Video from Studio Ten
America has several great songwriters/composers throughout our history.
How many of you remember the songs Up Up and Away by The 5th Dimension, By The Time I Get To Phoenix, Galveston and Wichita Lineman by Glen Campbell, the 45’s of MacArthur Park by Richard Harris and Worst That Could Happen by Johnny Maestro and The Brooklyn Bridge —all that music is from the heart, soul and mind of a minister’s child from Oklahoma named Jimmy Webb. He has written folk, pop or show tunes, rock, jazz, you name it.
For me and perhaps for you some of my most profound and yes sad memories are punctuated with Jimmy Webb songs. They illicit deep memories of a distant time in the past when I was growing up in Houston, Texas. Of God’s many gifts he has given us, music and the memories it helps make are a remarkable thing. It is part of what makes us human. Did Christ play a musical instrument, did he sing?
Jimmy Webb has over the years worked with artists like Linda Ronstadt, Art Garfunkel, The Supremes, Barbara Streisand, Joe Cocker, Kanye West. For my generation his songs go deep reminding us of more innocent times, as well as helping past and future generations through adversity.
At age 19 he had hits on the charts with the 5th Dimension (“Up, Up and Away”) and Glen Campbell (“By the Time I Get to Phoenix”). It would take one more year for his eternal smash “MacArthur Park” to hit the airwaves. It did not take long for him to become a rock’n’roll wild man. A night of drink, drugs and chaos with Harry Nilsson and John Lennon put him in a coma, which later required him to re-learn the piano all over again. There are many stories of egomania, debauchery and a complex love life.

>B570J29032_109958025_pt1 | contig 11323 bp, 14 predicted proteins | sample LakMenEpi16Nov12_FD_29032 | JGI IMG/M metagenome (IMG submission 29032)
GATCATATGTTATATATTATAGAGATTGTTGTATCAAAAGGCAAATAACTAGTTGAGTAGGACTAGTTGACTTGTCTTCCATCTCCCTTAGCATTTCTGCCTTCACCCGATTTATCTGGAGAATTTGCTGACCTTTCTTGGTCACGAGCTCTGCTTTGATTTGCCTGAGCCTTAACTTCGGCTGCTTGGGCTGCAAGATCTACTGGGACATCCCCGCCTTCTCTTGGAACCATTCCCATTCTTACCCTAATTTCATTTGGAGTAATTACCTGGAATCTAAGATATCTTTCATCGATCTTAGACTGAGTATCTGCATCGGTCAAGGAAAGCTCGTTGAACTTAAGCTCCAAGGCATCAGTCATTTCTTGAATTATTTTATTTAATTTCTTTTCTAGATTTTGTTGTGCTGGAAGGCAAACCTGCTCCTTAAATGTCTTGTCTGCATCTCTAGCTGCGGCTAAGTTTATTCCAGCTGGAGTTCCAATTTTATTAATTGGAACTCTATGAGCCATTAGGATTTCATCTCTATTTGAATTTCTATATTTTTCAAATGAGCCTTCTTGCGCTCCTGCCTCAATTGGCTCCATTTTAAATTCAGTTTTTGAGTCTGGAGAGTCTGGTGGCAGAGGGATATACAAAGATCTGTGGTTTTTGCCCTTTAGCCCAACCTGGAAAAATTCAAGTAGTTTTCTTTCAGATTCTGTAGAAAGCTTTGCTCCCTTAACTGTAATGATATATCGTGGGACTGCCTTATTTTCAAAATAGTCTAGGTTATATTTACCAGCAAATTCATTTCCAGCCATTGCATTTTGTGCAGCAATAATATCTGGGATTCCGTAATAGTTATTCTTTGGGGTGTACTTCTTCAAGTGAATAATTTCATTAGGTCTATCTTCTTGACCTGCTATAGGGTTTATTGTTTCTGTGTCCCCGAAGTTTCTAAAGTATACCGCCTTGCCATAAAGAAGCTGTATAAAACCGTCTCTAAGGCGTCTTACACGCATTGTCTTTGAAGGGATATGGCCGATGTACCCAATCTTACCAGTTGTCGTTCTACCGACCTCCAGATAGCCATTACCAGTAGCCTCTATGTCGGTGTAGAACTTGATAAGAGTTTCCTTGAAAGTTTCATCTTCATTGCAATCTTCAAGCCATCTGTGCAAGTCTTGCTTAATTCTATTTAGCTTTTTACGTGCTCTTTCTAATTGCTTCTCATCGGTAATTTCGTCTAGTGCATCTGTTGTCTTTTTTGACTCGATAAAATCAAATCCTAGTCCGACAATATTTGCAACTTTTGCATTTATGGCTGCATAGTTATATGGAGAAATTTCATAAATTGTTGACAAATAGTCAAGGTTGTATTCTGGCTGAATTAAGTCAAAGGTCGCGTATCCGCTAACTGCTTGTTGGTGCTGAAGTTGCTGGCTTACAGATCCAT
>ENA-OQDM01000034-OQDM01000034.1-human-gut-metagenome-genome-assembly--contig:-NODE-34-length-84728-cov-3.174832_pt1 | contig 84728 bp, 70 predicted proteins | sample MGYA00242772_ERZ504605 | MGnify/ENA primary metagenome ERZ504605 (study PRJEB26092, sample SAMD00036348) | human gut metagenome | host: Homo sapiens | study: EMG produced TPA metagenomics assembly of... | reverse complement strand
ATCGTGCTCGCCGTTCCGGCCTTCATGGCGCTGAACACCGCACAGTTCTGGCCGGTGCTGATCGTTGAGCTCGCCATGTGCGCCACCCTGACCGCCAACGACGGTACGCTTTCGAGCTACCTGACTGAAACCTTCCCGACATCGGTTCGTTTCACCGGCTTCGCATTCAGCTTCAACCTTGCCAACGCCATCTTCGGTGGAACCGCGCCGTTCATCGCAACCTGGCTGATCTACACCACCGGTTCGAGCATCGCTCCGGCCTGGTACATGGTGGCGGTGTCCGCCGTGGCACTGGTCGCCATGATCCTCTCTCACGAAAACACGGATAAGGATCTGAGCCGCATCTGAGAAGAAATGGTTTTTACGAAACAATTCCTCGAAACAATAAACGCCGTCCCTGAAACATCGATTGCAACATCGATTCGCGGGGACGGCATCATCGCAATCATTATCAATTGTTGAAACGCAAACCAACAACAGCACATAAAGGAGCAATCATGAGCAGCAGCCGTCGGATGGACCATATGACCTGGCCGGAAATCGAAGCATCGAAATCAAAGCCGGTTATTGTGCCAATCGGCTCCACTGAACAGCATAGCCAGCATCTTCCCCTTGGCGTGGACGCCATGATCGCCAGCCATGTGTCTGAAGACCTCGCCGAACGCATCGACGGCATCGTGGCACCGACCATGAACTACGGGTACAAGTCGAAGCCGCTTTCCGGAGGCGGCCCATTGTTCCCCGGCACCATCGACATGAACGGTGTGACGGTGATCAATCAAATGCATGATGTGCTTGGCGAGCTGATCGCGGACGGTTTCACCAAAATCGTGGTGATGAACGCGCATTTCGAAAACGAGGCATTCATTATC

Jimmy Webb had a Baptist Minister for a father who did not like him from listening to popular music. His mother who was a compassionate disciplinarian encouraged him to learn how to play, and that was vital to his later career. Webb eventually met music legend Johnny Rivers and began writing and working for his company. Webb’s most enduring collaboration was with Glen Campbell. Webb had heard Campbell as a young boy, and even then, he realized there was something unique.
“I cannot completely account for the symmetry between those songs (I write) and Glen’s voice except in a very roundabout way, which is to say that I heard my first Glen Campbell record when I was 14. It was called ‘Turn Around, Look at Me.’ It was one of his very early efforts. He would have been 24 years old. He was always 10 years older than me. I could never catch up. I know if I was 14, I know he was 24. That’s young. So, I thought, “Boy, that’s pretty and that guy can sing. I want to write songs like that.” In a sense, I was always writing that kind of a ballad. There was a resonance there the first time I ever heard him.” Webb recalled.
In an October 2007 interview with Nigel Bovey, editor of The Salvation Army newspaper The War Cry, Webb was quite explicit about his renewed faith. “I couldn't write a song without God. Sure, I could hack out hackneyed phrases and clichés, but to write anything meaningful I have to be in tune with God. He is the great source, my inspiration, the current that I have to connect to. Sadly, I've not always used the gift He's given me—the answered prayer—as best as I could or should have. I've made mistakes. I've done things I wish I hadn't done. Webb has stated, "I am a strong believer in God.... God is important to me. God is bigger than any one particular denomination. I don't like it when people try to confine Him. I don't put any limits on God." Webb reads the King James Version of the Bible.” (from Wikipedia)
Video from Dinkeydoo40
The Cake and the Rain by Jimmy Webb - autobiography (link)